She displayed the perfect mixture of independence and self-sacrificing love.
Odessa Moffat learned to stand on her own from a very young age. She was raised to be a woman of strength, never the victim.
She knew her strength came from facing the everyday battles life handed her in the strength she found in her personal relationship with God.
Even though she wasn’t a grandmother until the age of 74, the way she loved her grandkids is an example all grandmothers can aspire to. The grandkids looked forward to their weekly day with Grandma Odessa.
Her hugs felt like a warm winter coat, her cooking was comforting and was evidenced by clean plates, full tummies and happy faces.
She was a master of children’s board games: Sorry, Candy Land, Chutes and Ladders, Monopoly and The Game of Life.
To Odessa, life was not a game, but she sure had a lot of fun living it. She loved to read books that strengthened her faith in God as well as a good murder mystery.
She owned a fabric store for several years and was thrilled to help ladies learn how to sew.
She taught Sunday School for many years, making a lifelong impact on many people. For a time, she was a church secretary and you know they hear all the “good stories,” but she guarded that information as if it were her own.
She knew gossip was a fire that burns others and is difficult to extinguish.
She played a primary role in writing the history book of Canadian County.
She drove her own car until she was 90 and lived independently until she was 100 years old.
Georgia Odessa (Mann) Moffat, known to others as “Odessa,” lived 105 years on this earth before trading everything in for her new body and address in heaven on Oct. 10, 2021.
She was born on Jan. 11, 1916, in Tiffin, Mo., to George and Elsie Mann.
She began school at age 5 and graduated eighth grade when she was 11.
She began high school at the age of 20 and graduated valedictorian four years later.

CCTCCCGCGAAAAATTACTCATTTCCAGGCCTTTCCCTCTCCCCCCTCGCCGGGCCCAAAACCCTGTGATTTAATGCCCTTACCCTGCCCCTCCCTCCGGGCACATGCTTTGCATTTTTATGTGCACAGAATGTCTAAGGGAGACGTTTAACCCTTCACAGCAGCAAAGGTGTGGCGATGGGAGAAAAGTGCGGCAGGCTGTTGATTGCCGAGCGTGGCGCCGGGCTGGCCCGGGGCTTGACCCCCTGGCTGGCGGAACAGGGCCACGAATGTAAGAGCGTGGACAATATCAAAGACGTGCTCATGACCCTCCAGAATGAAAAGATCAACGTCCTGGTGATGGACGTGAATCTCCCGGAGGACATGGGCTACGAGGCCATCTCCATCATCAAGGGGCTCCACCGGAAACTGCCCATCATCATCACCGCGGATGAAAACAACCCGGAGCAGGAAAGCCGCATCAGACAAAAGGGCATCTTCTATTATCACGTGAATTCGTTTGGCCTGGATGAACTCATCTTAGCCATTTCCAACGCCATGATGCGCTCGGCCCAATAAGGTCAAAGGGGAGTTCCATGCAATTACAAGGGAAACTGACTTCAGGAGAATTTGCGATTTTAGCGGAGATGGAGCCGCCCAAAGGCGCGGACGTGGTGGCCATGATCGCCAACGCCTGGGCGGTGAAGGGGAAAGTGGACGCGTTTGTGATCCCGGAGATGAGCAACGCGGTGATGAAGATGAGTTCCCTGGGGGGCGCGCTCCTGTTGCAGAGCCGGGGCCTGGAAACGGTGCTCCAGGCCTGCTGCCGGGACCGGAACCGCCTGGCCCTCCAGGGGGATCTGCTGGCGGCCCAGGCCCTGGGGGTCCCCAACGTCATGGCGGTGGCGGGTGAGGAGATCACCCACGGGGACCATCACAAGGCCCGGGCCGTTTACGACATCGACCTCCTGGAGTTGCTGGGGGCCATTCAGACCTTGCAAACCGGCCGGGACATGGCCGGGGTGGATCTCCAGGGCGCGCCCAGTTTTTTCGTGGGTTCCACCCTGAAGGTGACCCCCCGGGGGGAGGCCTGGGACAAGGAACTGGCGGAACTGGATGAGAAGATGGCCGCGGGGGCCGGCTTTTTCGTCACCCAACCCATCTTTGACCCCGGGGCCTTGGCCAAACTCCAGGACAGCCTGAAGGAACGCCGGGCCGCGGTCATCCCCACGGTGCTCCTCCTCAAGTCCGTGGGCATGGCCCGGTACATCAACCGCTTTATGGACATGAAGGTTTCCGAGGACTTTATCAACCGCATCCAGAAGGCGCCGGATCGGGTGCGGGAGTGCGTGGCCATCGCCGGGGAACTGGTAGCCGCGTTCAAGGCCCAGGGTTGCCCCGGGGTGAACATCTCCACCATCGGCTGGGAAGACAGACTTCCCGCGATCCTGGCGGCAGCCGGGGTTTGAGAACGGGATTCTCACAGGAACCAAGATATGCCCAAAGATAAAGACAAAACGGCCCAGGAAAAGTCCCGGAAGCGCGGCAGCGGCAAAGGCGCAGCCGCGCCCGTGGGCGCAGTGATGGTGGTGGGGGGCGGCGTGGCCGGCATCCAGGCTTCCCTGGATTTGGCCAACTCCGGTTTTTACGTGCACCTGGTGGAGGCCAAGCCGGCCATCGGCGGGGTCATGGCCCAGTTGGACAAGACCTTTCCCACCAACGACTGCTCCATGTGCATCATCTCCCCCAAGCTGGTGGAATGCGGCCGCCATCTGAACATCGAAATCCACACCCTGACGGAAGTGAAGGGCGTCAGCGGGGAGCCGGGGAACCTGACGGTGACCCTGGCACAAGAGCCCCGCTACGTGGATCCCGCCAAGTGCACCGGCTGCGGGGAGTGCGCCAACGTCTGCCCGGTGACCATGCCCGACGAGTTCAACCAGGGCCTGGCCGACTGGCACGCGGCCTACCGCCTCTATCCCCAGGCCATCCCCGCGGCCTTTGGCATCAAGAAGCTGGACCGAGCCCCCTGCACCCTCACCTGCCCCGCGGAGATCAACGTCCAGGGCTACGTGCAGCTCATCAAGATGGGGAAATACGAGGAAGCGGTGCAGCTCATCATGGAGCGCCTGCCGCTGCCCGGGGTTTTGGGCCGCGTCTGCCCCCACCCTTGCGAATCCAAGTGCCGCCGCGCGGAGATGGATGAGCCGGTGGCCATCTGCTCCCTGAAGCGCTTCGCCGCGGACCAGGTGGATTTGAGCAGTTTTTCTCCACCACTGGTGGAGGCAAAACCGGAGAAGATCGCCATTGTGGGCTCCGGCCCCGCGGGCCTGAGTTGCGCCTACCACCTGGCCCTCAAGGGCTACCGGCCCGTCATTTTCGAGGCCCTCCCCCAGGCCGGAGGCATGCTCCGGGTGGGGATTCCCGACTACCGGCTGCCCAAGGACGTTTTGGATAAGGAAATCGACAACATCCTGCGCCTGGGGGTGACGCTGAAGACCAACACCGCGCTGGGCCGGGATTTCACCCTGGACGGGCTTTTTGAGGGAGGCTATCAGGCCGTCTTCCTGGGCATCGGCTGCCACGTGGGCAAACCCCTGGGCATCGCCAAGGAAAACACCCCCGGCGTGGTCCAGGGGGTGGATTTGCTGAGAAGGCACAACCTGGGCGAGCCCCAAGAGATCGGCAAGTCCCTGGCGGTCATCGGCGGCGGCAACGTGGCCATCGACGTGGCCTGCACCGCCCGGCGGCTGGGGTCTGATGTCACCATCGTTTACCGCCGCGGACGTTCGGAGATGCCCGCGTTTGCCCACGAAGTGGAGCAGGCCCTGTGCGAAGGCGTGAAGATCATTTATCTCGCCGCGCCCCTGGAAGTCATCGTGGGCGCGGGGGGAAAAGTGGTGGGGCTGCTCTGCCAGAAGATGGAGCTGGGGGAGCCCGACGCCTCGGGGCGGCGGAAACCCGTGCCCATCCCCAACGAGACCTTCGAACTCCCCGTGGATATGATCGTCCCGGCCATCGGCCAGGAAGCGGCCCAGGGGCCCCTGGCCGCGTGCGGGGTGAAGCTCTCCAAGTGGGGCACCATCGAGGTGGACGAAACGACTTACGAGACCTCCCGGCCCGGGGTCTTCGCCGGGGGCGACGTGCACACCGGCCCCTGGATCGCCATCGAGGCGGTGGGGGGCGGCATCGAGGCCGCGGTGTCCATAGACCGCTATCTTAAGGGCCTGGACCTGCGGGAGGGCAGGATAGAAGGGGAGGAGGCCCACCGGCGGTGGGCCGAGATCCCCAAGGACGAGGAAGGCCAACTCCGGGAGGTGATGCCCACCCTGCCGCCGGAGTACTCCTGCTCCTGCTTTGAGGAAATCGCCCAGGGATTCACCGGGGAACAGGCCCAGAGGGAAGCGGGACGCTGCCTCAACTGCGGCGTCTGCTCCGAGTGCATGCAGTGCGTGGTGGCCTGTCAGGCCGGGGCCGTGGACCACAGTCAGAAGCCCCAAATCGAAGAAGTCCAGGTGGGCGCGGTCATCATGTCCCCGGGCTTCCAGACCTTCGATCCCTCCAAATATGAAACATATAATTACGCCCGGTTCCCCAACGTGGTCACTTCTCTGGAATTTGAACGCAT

She continued her education by earning her teaching certificate, then taught for one year in Rockville, Mo.
She moved to Wichita, Kan., where she worked as a church secretary. It wasn’t long until she transferred to Enid, taking another job as church secretary.
This is where she met and married the love of her life, Jim Moffat, on Sept. 6, 1953.
The two settled in on Jim’s family farm in Piedmont where she was a faithful member and volunteer at the Piedmont United Methodist Church.
She also volunteered as the local 4-H club leader.
In 1983, she was awarded the Diana Award by the local Zeta Rho Chapter of the Epsilon Sigma Alpha Sorority for unselfish community involvement and inspiring qualities of love, faith and courage.
Odessa was also a board member of The Canadian County Historical Society.
Odessa was preceded in death by her husband Jim, parents George and Elsie, along with her three brothers, her sister and grandson, Cody Poage.
Odessa was mother to four children, James, Eloise, Wade and Carol, who are present today.
There are grandchildren living who vividly remember the games they played with Odessa: JD Moffat of Broomfield, Colo., Jacob Moffat and his wife Taylor of The Village, Tyler Moffat and his wife Hanna of Piedmont, Kevin Poage and his wife Laura of Birmingham, Ala., Annaliese Moffat of Mustang, Emily Strantz and her husband Adam of Hamilton, Ohio, and Melissa Diehl and her husband Adam of Washington, D.C.
And Odessa also leaves behind great-grandchildren Reid Douglas Moffat of Piedmont, Oliver Strantz of Hamilton, Ohio, and Malcom and Ethan Diehl of Washington, D.C.
She also is survived by her sister, Elsie Eileen Johnson, along with many nieces and nephews.
The family expresses deep gratitude to the Baptist Village Retirement Center and the Good Shepherd Hospice for the compassionate care they provided.
Visitation for Odessa will be held 10 a.m. to 8 p.m. Thursday, Oct. 14, at Ingram, Smith & Turner Mortuary in Yukon.
Her service will be 10 a.m. Friday, Oct. 15, at the Piedmont United Methodist Church with burial to follow at the Mathewson Cemetery.
In lieu of flowers, donations may be made to the Canadian County Historical Society or the Piedmont United Methodist Church.